As for flex...you'll soon find on here that the topic is a huge can of worms that is highly subjective and controversial. There are some great posts on here about the process of getting used to writing with a flex pen. You definitely don't want to jump into really flexible pens until you've spent some time training your hand to write with no pressure (this can take time for most of use who have grown up jamming ball points and gel pens into the paper). The Noodler's Nib Creaper actually requires a lot of pressure to flex when compared to real flex pens. When I jumped from a Creaper to a vintage flex pen I almost destroyed the vintage nib! Many have recommended on here to get a dip pen holder and a few flexible dip pen nibs (all super cheap) to learn how to write without pressure, then move on to semi-flex and eventually full flex fountain pens.

 

Sorry for rambling, it's just exciting to see someone else following on the same pen path I started on a few years ago.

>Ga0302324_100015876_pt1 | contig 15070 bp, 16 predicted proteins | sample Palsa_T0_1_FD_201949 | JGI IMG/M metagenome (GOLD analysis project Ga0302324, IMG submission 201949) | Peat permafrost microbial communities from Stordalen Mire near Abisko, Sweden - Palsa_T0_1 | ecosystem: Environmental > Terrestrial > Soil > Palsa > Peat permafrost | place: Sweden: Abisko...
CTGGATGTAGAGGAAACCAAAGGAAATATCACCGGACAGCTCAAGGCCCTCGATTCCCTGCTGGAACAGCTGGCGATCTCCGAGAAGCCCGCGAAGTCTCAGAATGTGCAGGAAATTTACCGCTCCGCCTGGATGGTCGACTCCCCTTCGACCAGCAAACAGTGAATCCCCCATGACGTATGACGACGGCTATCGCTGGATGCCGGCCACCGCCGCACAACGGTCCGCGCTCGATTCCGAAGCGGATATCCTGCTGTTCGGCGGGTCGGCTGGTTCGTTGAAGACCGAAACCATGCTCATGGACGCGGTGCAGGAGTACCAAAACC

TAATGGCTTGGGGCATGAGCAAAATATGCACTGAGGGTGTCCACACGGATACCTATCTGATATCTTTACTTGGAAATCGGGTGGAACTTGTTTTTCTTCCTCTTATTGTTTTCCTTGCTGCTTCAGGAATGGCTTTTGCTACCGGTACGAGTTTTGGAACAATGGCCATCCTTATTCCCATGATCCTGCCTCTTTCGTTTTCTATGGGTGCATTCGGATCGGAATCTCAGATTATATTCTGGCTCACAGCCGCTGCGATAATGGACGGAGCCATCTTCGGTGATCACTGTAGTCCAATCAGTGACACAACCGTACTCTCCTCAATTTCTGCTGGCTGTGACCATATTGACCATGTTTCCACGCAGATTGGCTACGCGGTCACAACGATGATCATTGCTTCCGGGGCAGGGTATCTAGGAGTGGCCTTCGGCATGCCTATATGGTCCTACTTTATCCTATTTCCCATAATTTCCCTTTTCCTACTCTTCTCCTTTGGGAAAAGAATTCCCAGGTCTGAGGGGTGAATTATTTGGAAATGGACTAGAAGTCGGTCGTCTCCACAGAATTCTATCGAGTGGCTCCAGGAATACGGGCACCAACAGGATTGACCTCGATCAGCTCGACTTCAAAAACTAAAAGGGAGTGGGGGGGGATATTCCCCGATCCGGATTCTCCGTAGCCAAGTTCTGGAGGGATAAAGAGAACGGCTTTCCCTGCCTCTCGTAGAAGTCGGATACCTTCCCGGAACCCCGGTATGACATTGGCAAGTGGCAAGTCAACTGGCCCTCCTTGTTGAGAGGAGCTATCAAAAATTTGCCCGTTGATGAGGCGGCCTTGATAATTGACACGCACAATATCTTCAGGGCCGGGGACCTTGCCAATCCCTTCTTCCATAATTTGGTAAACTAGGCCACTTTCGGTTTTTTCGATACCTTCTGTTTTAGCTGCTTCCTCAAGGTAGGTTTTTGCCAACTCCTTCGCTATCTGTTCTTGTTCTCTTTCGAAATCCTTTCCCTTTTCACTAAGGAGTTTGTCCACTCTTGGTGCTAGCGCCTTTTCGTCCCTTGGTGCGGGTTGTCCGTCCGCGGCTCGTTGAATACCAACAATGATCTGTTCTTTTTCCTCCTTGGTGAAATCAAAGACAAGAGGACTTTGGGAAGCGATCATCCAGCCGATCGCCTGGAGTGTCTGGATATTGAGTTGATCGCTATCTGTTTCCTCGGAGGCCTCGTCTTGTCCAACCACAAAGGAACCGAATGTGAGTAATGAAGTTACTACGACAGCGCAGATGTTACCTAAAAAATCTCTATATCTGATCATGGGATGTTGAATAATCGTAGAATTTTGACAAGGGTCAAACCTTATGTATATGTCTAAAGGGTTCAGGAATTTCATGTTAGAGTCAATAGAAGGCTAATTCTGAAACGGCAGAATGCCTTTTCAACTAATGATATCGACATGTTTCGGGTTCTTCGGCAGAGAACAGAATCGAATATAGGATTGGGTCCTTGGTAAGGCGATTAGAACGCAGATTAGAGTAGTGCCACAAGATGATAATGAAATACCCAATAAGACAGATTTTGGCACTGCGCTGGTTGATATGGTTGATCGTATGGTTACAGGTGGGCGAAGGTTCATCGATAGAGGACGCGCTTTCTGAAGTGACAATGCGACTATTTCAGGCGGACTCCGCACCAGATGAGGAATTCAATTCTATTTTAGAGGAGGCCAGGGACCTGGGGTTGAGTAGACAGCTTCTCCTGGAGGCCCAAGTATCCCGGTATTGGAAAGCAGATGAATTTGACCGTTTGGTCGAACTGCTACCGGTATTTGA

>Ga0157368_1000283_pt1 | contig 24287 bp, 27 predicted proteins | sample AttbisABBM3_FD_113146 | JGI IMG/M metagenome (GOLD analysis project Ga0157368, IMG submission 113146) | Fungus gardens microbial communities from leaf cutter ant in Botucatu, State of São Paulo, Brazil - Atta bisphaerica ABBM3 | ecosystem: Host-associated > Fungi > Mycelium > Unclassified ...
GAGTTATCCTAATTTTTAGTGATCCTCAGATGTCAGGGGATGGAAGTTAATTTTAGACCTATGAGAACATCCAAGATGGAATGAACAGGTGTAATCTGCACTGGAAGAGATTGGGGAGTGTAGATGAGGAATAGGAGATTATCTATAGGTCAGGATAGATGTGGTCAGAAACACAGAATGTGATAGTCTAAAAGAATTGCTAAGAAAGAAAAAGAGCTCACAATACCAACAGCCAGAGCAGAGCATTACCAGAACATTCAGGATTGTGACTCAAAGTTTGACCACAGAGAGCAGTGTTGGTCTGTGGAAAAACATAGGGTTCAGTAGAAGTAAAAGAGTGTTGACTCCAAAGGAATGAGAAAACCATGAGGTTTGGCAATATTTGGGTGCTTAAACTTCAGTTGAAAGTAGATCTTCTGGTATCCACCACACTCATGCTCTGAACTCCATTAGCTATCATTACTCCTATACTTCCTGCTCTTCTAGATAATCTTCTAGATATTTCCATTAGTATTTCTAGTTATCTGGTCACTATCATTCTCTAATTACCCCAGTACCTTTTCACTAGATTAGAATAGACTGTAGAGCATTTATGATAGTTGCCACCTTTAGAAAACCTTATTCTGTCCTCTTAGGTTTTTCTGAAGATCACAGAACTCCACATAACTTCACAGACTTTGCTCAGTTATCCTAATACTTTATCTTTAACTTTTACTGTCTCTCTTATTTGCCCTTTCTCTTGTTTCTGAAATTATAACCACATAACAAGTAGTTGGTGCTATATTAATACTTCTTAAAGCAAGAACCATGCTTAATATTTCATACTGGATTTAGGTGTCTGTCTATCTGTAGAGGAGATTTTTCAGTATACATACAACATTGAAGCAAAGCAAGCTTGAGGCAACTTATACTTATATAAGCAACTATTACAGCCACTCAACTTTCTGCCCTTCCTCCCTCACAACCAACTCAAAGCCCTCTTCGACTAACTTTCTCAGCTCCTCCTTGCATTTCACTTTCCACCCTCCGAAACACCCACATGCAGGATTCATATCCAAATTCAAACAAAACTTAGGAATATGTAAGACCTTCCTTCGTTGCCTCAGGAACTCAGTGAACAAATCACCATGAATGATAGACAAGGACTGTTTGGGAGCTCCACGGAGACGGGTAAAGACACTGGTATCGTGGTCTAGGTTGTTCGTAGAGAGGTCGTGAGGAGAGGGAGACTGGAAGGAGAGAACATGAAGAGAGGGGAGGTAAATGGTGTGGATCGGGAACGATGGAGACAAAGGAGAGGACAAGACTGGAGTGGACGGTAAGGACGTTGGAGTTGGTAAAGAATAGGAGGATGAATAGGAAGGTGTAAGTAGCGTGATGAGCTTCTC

Warmest welcome!!

Thanks for the great info!

That's too bad about the platinum 3776 being toothy. Do you know of any others that have similar flex but smoother?

 

I know! I find the pressure required for the nib creaper really tiring! I usually write fairly light since I haven't needed a lot of pressure with the .3 and .4 hi-tec-c's and I've been using them for quite some time. The pilot F and Ef are now my daily writers but I would prefer line variation and I could go even finer than the ef if that's possible with any degree of smoothness.

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Thanks for the great info!

That's too bad about the platinum 3776 being toothy. Do you know of any others that have similar flex but smoother?

 

Perhaps one of the more expensive Pilot pens with an 18K gold EF nib would hit the spot,or something an Pilot FA nib. Still they wouldn't be real flex, but just soft and springy with some line variation. If you want real flex, you'll have to go vintage. With vintage flex pens the finer nibs tend to cost more, especially if more fine than a Western fine.